I have loved all the Blanches I've seen, and I think the question of which was the best is irrelevant to the recent revival. Several weeks ago, on the morning after the opening in Coconut Grove, Miami, Fla., the director and I called on Ms. Bankhead in her boudoir where this small, mighty woman was crouched in bed, looking like the ghost of Tallulah and as quiet as a mouse. I sat there gravely and talked to her with the most unsparing honesty that I've ever used in my life, not cruelly, on purpose, but with an utter candor. It seemed the only thing that could save the situation.

If you know and love Tallulah as I do, you will not find it reprehensible that she asked me meekly if she had played Blanche better than anyone else had played her. I hope you will forgive me for having answered, "No, your performance was the worst I have seen." The remarkable thing is that she looked at me and nodded in sad acquiescence to this opinion.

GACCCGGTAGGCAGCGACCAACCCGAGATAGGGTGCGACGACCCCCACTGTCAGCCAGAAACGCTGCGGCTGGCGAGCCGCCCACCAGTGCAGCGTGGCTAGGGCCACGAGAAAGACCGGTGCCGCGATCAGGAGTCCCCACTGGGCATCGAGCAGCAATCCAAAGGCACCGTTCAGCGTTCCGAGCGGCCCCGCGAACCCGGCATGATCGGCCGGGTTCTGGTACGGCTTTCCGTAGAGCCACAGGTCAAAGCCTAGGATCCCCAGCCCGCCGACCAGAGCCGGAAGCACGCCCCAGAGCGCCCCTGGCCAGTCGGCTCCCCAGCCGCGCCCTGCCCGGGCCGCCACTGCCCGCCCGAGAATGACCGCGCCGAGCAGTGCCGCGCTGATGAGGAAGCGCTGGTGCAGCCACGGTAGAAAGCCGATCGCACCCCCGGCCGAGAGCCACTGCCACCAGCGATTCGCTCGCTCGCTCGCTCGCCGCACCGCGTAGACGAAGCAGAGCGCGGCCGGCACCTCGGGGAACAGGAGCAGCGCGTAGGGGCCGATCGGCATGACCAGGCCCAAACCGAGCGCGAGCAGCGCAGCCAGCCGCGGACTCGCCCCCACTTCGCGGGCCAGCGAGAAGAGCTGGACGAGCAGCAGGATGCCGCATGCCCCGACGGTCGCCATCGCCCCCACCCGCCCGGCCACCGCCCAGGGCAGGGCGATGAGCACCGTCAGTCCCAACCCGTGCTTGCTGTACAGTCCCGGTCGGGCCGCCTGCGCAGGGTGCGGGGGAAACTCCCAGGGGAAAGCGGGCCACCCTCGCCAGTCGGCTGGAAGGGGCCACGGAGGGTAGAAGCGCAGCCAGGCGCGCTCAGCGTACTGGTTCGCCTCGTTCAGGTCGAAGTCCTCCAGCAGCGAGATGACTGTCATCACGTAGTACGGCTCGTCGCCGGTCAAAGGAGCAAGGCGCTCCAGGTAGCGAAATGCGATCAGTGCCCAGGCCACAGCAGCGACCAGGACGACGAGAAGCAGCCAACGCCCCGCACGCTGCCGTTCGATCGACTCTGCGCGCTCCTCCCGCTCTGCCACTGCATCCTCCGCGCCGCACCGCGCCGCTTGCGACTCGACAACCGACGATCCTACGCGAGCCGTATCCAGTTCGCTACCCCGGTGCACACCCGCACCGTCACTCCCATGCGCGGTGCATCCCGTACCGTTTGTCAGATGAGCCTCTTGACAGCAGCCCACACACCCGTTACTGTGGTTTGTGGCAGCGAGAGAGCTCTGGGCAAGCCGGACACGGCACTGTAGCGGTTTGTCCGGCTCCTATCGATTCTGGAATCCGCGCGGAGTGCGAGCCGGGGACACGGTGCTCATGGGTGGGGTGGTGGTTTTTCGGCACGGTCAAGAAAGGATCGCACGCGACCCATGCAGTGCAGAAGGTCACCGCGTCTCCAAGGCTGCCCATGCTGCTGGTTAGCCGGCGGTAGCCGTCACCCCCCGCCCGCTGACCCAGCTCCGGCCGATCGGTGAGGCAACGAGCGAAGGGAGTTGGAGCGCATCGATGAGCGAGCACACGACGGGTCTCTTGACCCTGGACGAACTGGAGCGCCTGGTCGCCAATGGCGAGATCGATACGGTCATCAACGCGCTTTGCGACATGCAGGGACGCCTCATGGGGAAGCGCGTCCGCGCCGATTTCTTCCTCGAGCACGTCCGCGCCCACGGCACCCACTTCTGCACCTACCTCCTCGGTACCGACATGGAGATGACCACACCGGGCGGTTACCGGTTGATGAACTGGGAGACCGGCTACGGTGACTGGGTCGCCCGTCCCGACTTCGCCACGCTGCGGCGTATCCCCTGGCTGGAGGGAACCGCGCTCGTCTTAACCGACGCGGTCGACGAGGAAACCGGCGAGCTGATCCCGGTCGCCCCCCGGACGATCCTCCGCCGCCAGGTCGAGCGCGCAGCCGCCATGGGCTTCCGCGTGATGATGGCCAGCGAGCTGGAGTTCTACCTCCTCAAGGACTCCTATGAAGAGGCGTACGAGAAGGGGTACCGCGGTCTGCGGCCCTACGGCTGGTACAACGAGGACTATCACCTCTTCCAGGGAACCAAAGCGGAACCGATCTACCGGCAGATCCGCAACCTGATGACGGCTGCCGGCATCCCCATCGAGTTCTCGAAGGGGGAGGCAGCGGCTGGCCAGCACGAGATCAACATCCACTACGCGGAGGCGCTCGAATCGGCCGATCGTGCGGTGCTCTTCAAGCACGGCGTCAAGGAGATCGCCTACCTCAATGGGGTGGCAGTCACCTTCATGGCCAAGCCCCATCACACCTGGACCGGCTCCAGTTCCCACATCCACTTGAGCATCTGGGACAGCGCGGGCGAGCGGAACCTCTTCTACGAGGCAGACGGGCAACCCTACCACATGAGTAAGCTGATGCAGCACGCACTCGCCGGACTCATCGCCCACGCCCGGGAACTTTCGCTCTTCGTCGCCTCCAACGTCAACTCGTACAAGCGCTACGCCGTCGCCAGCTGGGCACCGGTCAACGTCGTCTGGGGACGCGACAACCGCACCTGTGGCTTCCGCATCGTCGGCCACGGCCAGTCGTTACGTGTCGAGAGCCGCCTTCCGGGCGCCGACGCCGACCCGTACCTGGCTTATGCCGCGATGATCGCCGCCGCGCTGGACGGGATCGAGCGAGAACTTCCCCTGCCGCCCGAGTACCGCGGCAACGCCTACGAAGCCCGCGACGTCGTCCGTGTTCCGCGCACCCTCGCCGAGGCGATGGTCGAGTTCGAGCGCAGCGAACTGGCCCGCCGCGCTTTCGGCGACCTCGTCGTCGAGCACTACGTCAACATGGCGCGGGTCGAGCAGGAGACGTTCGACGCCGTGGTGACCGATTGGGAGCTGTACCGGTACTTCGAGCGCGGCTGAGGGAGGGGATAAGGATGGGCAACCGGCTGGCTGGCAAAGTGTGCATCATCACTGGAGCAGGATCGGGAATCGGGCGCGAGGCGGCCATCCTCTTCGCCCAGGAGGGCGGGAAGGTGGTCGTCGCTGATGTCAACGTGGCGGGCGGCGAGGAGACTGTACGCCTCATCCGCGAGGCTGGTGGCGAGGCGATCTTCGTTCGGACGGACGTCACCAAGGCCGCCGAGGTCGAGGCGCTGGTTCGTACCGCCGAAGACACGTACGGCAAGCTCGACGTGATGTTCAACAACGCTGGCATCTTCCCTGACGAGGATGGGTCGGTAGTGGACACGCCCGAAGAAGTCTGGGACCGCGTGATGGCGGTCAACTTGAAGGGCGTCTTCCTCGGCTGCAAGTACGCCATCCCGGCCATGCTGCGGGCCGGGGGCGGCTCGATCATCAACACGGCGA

Contrary to rumor, I never stated publicly, to my sober recollection, that she had ruined my play. What I said was phrased in barroom lingo. I was talking to myself, not to all who would listen, though certainly into my cups. But that morning, after the opening, Tallulah and I talked quietly and gently together in a totally truthful vein.

She kept listening and nodding, which may have been an unprecedented behavior in her career. The director and I gave her notes. I went back that night, and every note she was given was taken and brilliantly followed in performance. I left town, then, because I knew that I had hurt her deeply (though for her good) and that she would feel more comfortable without me watching her work.